Ghosthouse (1988)

Author: Brett Gallman
Submitted by: Brett Gallman   Date : 2015-07-05 14:13
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Ghosthouse (1988)
Studio: Scream Factory
Release date: June 30th, 2015

Reviewed by: Brett Gallman




The movie:

Ghosthouse may have arrived when the Italian horror boom was in its decline, but, in many ways, it’s Peak Italian Horror: marketed as an unofficial Evil Dead (aka La Casa) sequel and shepherded by producer Joe D’Amato and director Umberto Lenzi, it gathers all the necessary ingredients for one of the country’s classics, going so far as to tread upon Fulci’s old stomping grounds by reusing the location from House by the Cemetery. And while I doubt few would argue that Ghosthouse reaches those heights, it at least serves as evidence that this era wasn’t a complete dud. If the Italian horror scene were akin to a dying fire here, then Ghosthouse is one of those sizzling embers that pops in defiance and threatens to burn your entire house down if left unattended.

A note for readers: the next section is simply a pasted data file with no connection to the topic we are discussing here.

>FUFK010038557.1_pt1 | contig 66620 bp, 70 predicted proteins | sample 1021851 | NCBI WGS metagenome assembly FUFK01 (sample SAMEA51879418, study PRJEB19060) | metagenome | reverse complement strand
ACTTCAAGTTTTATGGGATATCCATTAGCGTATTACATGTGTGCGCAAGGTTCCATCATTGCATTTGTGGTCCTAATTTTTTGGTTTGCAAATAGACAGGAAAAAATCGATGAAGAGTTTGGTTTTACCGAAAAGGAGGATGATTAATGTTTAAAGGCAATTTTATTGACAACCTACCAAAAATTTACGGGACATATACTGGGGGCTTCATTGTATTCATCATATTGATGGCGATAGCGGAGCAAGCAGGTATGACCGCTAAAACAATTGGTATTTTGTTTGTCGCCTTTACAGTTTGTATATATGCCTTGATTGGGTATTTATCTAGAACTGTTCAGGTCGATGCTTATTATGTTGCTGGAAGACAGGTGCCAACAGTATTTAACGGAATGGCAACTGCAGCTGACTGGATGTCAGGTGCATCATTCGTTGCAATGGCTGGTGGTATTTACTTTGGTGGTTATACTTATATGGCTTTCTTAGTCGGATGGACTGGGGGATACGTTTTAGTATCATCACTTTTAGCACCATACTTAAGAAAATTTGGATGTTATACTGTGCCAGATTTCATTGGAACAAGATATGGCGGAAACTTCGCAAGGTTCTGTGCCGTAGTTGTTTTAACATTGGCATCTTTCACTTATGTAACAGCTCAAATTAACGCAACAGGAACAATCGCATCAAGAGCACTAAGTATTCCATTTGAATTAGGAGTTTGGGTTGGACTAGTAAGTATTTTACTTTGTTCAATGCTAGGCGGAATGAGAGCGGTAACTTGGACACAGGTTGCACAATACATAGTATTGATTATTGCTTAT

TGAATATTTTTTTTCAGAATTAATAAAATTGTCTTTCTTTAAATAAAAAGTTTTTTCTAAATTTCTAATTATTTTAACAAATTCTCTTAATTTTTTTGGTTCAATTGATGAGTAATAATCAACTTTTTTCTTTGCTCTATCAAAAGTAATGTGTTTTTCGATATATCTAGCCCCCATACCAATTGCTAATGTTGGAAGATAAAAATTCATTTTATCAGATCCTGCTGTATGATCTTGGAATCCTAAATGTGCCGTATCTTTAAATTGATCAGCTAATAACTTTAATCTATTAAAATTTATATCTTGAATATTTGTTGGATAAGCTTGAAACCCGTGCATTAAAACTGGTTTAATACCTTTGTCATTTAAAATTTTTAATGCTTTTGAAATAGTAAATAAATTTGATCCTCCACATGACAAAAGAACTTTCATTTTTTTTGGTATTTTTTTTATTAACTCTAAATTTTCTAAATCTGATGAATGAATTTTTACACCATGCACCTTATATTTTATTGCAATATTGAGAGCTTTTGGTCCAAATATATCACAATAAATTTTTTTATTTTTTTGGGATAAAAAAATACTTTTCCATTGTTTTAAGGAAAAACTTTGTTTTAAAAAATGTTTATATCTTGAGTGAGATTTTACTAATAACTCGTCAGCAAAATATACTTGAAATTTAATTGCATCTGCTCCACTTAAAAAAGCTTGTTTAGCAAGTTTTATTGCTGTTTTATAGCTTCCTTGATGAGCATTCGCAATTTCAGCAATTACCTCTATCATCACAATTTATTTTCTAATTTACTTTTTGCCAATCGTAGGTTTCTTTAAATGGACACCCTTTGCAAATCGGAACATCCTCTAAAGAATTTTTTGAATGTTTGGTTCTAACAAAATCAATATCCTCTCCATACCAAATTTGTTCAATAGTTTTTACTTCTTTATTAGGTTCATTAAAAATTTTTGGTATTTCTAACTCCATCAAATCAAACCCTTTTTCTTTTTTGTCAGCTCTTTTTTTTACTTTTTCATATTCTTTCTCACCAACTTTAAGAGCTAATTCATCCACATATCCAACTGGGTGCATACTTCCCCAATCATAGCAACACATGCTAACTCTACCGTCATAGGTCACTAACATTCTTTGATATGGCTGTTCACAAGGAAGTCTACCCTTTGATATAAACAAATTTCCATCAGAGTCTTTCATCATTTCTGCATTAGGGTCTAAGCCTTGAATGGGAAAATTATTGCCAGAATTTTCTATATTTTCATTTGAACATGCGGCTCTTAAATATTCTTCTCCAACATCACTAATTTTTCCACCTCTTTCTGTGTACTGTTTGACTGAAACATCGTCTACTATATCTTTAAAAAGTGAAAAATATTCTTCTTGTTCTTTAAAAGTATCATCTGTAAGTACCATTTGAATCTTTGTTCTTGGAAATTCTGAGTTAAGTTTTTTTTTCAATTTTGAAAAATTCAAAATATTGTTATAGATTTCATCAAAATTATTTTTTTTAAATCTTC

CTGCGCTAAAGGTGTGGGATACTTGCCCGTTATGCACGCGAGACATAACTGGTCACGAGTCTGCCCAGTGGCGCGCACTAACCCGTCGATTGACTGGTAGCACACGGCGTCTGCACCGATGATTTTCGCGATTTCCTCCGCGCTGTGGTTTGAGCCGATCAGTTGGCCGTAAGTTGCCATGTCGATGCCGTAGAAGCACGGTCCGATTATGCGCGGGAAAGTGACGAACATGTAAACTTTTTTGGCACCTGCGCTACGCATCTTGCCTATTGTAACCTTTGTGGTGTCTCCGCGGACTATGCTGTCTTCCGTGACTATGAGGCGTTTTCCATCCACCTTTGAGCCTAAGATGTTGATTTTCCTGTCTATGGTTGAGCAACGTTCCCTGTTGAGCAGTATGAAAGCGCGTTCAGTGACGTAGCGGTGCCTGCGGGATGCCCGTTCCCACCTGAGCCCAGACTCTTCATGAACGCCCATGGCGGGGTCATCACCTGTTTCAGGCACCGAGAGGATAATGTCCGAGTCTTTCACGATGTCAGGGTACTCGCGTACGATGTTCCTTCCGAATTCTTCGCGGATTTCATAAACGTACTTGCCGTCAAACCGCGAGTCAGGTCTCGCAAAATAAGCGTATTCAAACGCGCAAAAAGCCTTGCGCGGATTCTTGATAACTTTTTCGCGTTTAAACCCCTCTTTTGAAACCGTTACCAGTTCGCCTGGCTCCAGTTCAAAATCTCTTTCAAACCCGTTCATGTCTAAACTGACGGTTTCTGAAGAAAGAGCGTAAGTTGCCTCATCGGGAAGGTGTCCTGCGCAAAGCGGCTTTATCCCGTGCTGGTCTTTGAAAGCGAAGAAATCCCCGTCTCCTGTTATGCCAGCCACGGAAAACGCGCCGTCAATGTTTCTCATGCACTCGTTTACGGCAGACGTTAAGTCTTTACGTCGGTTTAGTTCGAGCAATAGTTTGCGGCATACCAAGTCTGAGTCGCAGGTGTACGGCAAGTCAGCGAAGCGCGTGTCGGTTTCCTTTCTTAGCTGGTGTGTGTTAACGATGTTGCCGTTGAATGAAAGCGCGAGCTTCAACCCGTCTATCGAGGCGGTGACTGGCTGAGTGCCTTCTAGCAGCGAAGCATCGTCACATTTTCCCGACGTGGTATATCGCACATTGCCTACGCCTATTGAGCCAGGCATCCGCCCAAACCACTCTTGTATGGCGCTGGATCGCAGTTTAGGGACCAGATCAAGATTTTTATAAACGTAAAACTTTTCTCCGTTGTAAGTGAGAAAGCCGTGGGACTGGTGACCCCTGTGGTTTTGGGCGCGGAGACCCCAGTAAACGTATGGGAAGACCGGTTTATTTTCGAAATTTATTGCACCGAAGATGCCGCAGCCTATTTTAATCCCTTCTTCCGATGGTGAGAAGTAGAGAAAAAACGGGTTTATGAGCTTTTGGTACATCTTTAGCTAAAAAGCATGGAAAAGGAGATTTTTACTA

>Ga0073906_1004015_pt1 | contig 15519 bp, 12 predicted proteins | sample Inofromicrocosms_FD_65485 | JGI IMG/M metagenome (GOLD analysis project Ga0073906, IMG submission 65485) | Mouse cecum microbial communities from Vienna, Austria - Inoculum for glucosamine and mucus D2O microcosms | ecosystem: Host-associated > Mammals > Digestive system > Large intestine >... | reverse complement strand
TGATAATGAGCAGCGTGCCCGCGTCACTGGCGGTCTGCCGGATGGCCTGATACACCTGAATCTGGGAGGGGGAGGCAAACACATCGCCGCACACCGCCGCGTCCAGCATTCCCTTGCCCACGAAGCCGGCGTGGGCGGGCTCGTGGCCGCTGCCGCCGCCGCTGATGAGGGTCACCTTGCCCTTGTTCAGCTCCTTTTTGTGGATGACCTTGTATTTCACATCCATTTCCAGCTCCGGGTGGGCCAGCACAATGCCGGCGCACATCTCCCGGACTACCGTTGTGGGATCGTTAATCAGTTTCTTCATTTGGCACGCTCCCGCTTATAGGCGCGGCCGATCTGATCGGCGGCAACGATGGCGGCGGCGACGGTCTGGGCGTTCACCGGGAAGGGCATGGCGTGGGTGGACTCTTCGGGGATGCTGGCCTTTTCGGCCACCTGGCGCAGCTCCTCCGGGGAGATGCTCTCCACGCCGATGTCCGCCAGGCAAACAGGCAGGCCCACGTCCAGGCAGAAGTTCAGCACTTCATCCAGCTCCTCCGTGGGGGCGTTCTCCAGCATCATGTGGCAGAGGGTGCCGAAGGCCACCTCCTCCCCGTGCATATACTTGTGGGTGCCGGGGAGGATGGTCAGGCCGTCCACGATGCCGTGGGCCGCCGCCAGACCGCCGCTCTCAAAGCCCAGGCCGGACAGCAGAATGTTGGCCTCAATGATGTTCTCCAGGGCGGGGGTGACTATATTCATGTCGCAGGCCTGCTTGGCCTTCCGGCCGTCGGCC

It wastes no time in grabbing the audience by the throat at least, as a prologue opens with the image of a bloodied cat. Startled, an old man scans the basement for an explanation, and a tracking shot slowly reveals his daughter Henrietta (Kristen Fougerousse) clutching both a knife and a clown doll. Believing her to be possessed by the devil, he curses his lot in life while his poor, confounded wife looks on in disbelief. Before either can wonder what has become of their poor daughter, they receive an axe to the head and shards of glass to the face, respectively. Quickly dispensing any traces of pretense, Lenzi’s camera captures these acts of violence in close-up, with the gruesome effects filling the frame to announce its gore-soaked intentions.

A faint story emerges when the film jumps ahead 20 years later to Boston, where a HAM radio operator (Greg Scott, decked out in Marty McFly's digs) and his girlfriend (Lara Wendel) pick up an ominous signal. Tracing it leads them back to the house in the prologue: now abandoned, it sits dilapidated in the woods, with only a strange caretaker wandering its grounds. While exploring the house, the couple is startled to discover that another HAM radio enthusiast and his friends have set up shop; however, they claim to have not been there the night before, when the strange recording was dispatched. Almost on cue, weird, homicidal shit begins to happen, leaving those who survive to sift through the house’s sordid history and break its curse.